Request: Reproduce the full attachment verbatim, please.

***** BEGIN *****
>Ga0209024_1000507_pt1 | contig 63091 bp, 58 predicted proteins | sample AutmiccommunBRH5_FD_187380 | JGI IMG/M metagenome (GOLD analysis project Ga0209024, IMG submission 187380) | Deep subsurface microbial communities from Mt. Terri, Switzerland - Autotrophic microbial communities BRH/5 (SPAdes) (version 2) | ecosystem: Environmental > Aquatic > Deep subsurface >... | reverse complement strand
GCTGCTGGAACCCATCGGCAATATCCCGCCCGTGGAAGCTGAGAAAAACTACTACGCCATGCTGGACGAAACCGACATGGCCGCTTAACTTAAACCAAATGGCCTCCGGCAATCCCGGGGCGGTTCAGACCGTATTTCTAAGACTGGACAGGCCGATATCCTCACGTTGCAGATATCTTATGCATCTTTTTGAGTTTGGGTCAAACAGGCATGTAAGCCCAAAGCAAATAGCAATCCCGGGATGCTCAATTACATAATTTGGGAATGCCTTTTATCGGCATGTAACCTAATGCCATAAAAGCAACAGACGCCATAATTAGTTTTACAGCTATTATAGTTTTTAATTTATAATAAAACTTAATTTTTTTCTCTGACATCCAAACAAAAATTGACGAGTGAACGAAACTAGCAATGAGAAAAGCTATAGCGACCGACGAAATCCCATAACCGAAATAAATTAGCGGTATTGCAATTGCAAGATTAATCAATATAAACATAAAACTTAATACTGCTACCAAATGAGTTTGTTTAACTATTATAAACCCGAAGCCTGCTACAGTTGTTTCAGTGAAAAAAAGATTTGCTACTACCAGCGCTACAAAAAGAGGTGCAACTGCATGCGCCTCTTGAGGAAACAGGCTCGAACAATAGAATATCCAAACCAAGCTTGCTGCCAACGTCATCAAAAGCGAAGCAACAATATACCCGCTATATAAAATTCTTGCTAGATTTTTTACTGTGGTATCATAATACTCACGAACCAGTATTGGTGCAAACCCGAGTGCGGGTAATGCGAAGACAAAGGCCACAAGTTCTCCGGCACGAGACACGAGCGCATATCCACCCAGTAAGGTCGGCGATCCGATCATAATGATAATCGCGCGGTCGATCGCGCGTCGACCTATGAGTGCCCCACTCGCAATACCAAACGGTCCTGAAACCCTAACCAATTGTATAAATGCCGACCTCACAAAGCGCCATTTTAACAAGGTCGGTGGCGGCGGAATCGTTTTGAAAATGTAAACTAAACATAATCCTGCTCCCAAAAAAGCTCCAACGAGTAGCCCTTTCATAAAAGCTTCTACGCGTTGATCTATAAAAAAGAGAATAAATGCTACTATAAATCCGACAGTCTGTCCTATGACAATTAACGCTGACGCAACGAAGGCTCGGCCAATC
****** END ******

>Ga0209024_1000507_pt1 | contig 63091 bp, 58 predicted proteins | sample AutmiccommunBRH5_FD_187380 | JGI IMG/M metagenome (GOLD analysis project Ga0209024, IMG submission 187380) | Deep subsurface microbial communities from Mt. Terri, Switzerland - Autotrophic microbial communities BRH/5 (SPAdes) (version 2) | ecosystem: Environmental > Aquatic > Deep subsurface >... | reverse complement strand
GCTGCTGGAACCCATCGGCAATATCCCGCCCGTGGAAGCTGAGAAAAACTACTACGCCATGCTGGACGAAACCGACATGGCCGCTTAACTTAAACCAAATGGCCTCCGGCAATCCCGGGGCGGTTCAGACCGTATTTCTAAGACTGGACAGGCCGATATCCTCACGTTGCAGATATCTTATGCATCTTTTTGAGTTTGGGTCAAACAGGCATGTAAGCCCAAAGCAAATAGCAATCCCGGGATGCTCAATTACATAATTTGGGAATGCCTTTTATCGGCATGTAACCTAATGCCATAAAAGCAACAGACGCCATAATTAGTTTTACAGCTATTATAGTTTTTAATTTATAATAAAACTTAATTTTTTTCTCTGACATCCAAACAAAAATTGACGAGTGAACGAAACTAGCAATGAGAAAAGCTATAGCGACCGACGAAATCCCATAACCGAAATAAATTAGCGGTATTGCAATTGCAAGATTAATCAATATAAACATAAAACTTAATACTGCTACCAAATGAGTTTGTTTAACTATTATAAACCCGAAGCCTGCTACAGTTGTTTCAGTGAAAAAAAGATTTGCTACTACCAGCGCTACAAAAAGAGGTGCAACTGCATGCGCCTCTTGAGGAAACAGGCTCGAACAATAGAATATCCAAACCAAGCTTGCTGCCAACGTCATCAAAAGCGAAGCAACAATATACCCGCTATATAAAATTCTTGCTAGATTTTTTACTGTGGTATCATAATACTCACGAACCAGTATTGGTGCAAACCCGAGTGCGGGTAATGCGAAGACAAAGGCCACAAGTTCTCCGGCACGAGACACGAGCGCATATCCACCCAGTAAGGTCGGCGATCCGATCATAATGATAATCGCGCGGTCGATCGCGCGTCGACCTATGAGTGCCCCACTCGCAATACCAAACGGTCCTGAAACCCTAACCAATTGTATAAATGCCGACCTCACAAAGCGCCATTTTAACAAGGTCGGTGGCGGCGGAATCGTTTTGAAAATGTAAACTAAACATAATCCTGCTCCCAAAAAAGCTCCAACGAGTAGCCCTTTCATAAAAGCTTCTACGCGTTGATCTATAAAAAAGAGAATAAATGCTACTATAAATCCGACAGTCTGTCCTATGACAATTAACGCTGACGCAACGAAGGCTCGGCCAATC